Year Ended     Year Ended  
    October 31, 2018     October 31, 2017  
Depreciation and amortization   $ 30,296     $ 10,944  
Travel and entertainment     22,530       9,045  
Office supplies and decorations     57,999       8,575  
Others     78,442       13,807  
    $ 189,267     $ 42,371  

 

50

 

 

  For the year ended October 31, 2018, depreciation and amortization increased by $19,352, or 176.8%, as compared to the year ended October 31, 2017. The increase was mainly due to increased amortization from our business software which we purchased and started amortizing in September 2017.

 

  For the year ended October 31, 2018, travel and entertainment expenses increased by $13,485, or 149.1%, as compared to the year ended October 31, 2017. The increase was primarily due to increased business travel activities incurred and increased entertainment expenditure for the purpose of enhancing our corporate image.

 

  For the year ended October 31, 2018, office supplies and decorations increased by $49,424, or 576.4%, as compared to the year ended October 31, 2017. The increase was mainly due to the increase in our office space and location resulting from our newly formed TRX BJ Branch and HH Consulting.

 

  Other general and administrative expenses were primarily comprised of business meeting expenses, bank service charge, internet service fee and miscellaneous taxes. For the year ended October 31, 2018, other general and administrative expenses increased by $64,635, or 468.1%, as compared to the year ended October 31, 2017. The increase was mainly due to an increase in business meeting expenses of approximately $24,000 and an increase in other miscellaneous items of approximately $40,000.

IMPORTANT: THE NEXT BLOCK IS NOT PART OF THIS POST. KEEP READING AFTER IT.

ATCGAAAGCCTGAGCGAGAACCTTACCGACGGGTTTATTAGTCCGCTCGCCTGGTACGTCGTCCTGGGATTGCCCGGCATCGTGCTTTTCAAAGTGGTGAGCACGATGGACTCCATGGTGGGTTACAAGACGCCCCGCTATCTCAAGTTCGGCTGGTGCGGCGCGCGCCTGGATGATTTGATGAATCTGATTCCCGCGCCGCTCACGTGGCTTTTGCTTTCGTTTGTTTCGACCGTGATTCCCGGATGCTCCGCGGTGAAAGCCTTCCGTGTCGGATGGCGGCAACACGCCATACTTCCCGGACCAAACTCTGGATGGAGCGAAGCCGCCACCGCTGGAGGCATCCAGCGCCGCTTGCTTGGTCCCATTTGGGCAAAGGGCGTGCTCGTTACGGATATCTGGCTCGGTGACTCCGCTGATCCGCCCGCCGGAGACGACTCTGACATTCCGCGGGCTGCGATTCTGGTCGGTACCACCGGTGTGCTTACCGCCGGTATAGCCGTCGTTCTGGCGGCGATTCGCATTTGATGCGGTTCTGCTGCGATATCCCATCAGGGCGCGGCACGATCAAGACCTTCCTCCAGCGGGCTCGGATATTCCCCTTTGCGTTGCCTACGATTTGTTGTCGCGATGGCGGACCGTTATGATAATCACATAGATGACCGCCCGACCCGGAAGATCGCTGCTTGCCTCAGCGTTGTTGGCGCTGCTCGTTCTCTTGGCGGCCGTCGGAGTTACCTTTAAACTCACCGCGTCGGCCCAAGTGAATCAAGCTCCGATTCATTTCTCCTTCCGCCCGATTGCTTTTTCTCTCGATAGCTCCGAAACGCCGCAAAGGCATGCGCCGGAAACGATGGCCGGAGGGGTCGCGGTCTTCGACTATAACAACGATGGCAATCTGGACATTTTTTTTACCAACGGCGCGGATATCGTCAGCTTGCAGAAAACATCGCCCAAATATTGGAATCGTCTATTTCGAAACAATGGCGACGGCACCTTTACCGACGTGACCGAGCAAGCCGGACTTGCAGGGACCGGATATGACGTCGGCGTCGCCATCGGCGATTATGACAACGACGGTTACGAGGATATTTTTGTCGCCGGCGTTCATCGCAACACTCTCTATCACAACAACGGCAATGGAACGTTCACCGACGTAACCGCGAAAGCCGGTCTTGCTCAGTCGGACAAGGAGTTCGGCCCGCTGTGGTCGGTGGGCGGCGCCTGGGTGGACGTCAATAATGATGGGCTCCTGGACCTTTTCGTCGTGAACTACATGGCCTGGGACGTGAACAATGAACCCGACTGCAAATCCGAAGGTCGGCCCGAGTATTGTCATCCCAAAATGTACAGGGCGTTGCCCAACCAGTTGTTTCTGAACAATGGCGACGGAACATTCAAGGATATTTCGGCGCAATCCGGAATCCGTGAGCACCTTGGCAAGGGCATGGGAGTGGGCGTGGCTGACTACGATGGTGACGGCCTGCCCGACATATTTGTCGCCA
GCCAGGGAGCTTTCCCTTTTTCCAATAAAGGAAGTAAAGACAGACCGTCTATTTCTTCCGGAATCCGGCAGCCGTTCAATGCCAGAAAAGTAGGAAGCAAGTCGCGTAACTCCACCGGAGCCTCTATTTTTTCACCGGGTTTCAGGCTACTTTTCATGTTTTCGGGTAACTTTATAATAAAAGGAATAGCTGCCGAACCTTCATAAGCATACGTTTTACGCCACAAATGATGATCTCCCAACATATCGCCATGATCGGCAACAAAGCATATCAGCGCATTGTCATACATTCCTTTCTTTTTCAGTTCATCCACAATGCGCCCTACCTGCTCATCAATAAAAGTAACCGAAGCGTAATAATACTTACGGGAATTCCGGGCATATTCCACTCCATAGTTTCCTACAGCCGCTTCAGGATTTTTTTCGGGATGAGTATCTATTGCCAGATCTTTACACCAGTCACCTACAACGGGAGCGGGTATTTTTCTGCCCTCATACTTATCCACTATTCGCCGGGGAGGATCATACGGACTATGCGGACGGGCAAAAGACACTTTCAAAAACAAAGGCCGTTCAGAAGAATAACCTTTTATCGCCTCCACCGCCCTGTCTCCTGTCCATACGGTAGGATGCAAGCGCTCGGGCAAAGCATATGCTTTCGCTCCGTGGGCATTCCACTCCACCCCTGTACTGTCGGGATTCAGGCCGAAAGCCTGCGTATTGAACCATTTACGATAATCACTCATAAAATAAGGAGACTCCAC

Income from Operations

 

As a result of the foregoing, for the year ended October 31, 2018, income from operations amounted to $1,459,217, as compared to $1,115,812 for the year ended October 31, 2017, an increase of $343,405, or 30.8%.

 

Other Income (Expense)

 

Other income (expense) includes interest income from note receivable and bank deposits, bargain purchase gain, other miscellaneous income, and net of interest expense incurred from our third party and related party borrowings. Other income, net, totaled $27,413 for the year ended October 31, 2018, as compared to $15,764 for the year ended October 31, 2017, a change of $11,649, which was mainly attributable to an increase in interest income of approximately $7,000 and an increase in other miscellaneous income of approximately $30,000, offset by an increase in interest expense of approximately $23,000 and a decrease in bargain purchase gain of approximately $2,000.

 

Income Taxes

 

Our income tax expense is mainly attributable to our profitable VIE in China. TRX ZJ, NDB Technology, TYDW Technology, HH Consulting, and Hengbang Insurance were incorporated in the PRC and are subject to PRC Enterprise Income Tax (“EIT”) on the taxable income in accordance with the relevant PRC income tax laws. On March 16, 2007, the National People’s Congress enacted a new enterprise income tax law, which took effect on January 1, 2008, and was amended on December 29, 2018. The law applies a uniform 25% enterprise income tax rate to both foreign invested enterprises and domestic enterprises. In the years ended October 31, 2018 and 2017, TYDW Technology and Hengbang Insurance were each recognized as small low-profit enterprise and received a preferential income tax rate of 10%. HH Consulting is subject to a preferential income tax rate of 0% for a period of five years commencing June 2018, as it was incorporated in the Horgos Economic District, Xinjiang province.

 

Income taxes expense was $365,192 for the year ended October 31, 2018, as compared to $168,252 for the year ended October 31, 2017, an increase of $196,940, or 117.1%. The increase in income taxes expense was primarily attributable to (i) an increase in taxable income generated by our operating entities; and (ii) an increase in effective tax income taxes rate from 14.9% for the year ended October 31, 2017 to 24.6% for the year ended October 31, 2018 as a result of the effect of net operating loss carry-forwards in fiscal 2017.

 

Net Income